A Brief History of El Dorado County

El Dorado was one of the original 27 counties of California. It is located between rivers that flow from east to west, from the mountains to the valley floor. The Rubicon, then the Middle Fork of the American River, is to the north. The Carson range and the South Fork of the Cosumnes River are the southern boundary. The county stops at Folsom Lake in the west and Lake Tahoe and the State of Nevada in the east. Highway 50 runs through the county east and west, and Highway 49 runs north and south. The elevation rises from 200 feet near the valley in the west to 10,881 feet at the highest peak in the east.

El Dorado means "The Gilded One" in Spanish and, indeed, the county yielded millions of dollars in gold from its mines and rich placer deposits during the Gold Rush.

But, first were the Indians that lived with nature and disturbed the land very little. The Maidu and Miwok Indians lived in the El Dorado County area and lived on the abundant game, waterfowl, fish and plants. Because they dug for roots to eat, they were called "Diggers" by the whites. Though the Spanish were the next people to settle in California, they didn't settle in the El Dorado County area nor did the Mexicans.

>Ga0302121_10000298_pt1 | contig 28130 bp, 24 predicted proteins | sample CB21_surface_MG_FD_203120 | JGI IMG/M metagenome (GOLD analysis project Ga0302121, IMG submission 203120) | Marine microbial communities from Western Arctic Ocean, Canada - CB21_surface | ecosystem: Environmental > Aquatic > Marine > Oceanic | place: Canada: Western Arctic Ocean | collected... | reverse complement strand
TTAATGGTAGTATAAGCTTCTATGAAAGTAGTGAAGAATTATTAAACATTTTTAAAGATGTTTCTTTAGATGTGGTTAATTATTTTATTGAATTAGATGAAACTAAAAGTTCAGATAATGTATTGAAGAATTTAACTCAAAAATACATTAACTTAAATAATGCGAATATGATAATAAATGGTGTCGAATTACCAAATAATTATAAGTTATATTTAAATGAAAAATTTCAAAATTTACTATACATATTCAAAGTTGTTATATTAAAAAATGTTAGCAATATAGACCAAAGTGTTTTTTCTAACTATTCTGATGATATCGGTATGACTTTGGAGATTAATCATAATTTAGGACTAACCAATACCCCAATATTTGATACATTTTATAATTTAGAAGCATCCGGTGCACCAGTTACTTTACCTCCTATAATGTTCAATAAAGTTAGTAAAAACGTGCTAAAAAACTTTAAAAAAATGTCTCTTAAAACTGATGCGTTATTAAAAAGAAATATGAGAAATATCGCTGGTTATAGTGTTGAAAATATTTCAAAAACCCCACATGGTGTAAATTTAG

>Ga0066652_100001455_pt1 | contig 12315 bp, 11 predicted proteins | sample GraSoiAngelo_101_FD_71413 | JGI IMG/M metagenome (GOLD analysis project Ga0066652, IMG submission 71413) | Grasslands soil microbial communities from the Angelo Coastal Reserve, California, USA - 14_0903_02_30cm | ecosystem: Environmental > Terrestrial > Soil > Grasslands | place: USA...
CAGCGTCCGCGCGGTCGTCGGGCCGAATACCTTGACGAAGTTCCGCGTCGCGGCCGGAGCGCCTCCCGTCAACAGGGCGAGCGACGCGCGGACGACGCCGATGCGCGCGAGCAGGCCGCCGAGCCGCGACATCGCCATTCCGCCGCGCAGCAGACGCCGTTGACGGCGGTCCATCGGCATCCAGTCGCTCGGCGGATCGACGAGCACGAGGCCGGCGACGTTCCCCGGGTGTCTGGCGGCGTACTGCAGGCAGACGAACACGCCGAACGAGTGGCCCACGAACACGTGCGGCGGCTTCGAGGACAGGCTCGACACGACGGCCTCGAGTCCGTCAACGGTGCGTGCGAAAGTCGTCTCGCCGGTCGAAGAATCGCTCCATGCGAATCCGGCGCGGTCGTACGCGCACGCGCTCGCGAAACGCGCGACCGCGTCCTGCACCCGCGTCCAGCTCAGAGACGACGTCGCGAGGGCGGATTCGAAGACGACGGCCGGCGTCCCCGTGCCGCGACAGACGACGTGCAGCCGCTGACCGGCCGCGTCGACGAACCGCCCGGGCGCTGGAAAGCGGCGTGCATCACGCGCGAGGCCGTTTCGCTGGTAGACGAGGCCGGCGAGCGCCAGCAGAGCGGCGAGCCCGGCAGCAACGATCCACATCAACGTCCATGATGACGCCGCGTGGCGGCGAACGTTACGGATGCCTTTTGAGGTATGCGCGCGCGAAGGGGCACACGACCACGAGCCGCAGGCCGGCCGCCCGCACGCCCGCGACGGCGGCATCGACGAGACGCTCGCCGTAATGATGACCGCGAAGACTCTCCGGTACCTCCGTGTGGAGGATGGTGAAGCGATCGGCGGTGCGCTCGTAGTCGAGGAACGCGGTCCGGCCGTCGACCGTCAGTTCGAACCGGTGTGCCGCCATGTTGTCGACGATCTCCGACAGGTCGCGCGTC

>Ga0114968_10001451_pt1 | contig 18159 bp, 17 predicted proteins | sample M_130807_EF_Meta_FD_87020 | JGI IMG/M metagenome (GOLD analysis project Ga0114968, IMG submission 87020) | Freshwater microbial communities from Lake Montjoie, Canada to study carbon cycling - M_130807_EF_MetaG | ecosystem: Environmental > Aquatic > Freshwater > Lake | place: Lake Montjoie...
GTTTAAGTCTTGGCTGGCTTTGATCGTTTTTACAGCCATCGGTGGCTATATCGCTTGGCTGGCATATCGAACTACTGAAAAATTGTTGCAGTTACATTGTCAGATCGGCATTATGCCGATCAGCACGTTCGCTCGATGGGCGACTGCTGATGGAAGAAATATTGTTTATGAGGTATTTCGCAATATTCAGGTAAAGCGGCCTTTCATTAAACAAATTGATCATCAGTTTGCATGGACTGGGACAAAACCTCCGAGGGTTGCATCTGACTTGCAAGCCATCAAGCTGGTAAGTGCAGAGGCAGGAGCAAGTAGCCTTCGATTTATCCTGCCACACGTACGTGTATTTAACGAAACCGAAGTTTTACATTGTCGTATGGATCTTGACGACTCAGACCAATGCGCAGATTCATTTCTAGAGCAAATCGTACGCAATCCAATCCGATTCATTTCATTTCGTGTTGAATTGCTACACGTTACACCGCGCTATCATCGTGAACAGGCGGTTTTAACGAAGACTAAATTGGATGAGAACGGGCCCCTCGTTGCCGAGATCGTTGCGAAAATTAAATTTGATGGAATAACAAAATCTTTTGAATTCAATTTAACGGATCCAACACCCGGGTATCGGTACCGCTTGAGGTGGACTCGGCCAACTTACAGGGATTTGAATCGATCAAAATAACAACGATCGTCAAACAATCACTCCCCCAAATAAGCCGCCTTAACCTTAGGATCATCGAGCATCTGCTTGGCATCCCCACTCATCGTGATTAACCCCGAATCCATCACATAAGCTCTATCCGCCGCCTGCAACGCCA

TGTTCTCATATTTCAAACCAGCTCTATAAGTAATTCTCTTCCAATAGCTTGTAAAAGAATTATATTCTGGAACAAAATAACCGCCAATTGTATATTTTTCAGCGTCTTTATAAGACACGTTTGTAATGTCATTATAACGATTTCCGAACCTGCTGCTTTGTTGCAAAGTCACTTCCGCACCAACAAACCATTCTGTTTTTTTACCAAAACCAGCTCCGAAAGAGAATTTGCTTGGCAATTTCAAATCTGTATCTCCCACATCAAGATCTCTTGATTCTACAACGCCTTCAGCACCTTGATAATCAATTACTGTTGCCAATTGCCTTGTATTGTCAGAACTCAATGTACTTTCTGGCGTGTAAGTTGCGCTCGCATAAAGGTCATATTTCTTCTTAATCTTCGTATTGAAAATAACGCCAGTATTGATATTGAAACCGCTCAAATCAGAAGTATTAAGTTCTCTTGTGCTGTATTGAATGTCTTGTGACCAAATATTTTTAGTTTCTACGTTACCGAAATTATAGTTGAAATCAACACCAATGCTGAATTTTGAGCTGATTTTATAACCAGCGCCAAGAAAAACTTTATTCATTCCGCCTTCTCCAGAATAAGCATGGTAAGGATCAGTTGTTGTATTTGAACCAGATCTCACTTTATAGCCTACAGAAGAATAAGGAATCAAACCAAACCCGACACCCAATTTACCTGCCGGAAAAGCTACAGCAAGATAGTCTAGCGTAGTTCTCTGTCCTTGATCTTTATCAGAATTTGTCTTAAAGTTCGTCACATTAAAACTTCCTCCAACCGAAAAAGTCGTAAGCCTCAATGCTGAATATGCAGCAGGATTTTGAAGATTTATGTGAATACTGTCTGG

The next big immigration of people to California was brought by the discovery of gold at Sutter's sawmill in Coloma (Indian word for beautiful valley), El Dorado County on January 24, 1848 by James Marshall. It lasted from 1848 to 1857 and produced about $500 million in placer and quartz mining, but most of the prospectors didn't "strike it rich". The Gold Rush era left many physical scars in El Dorado County.

The Pony Express ran through the county approximately where Highway 50 is today, from April 3, 1860 to October 26, 1861. It was no longer needed when the transcontinental telegraph system was completed on October 24, 1861.

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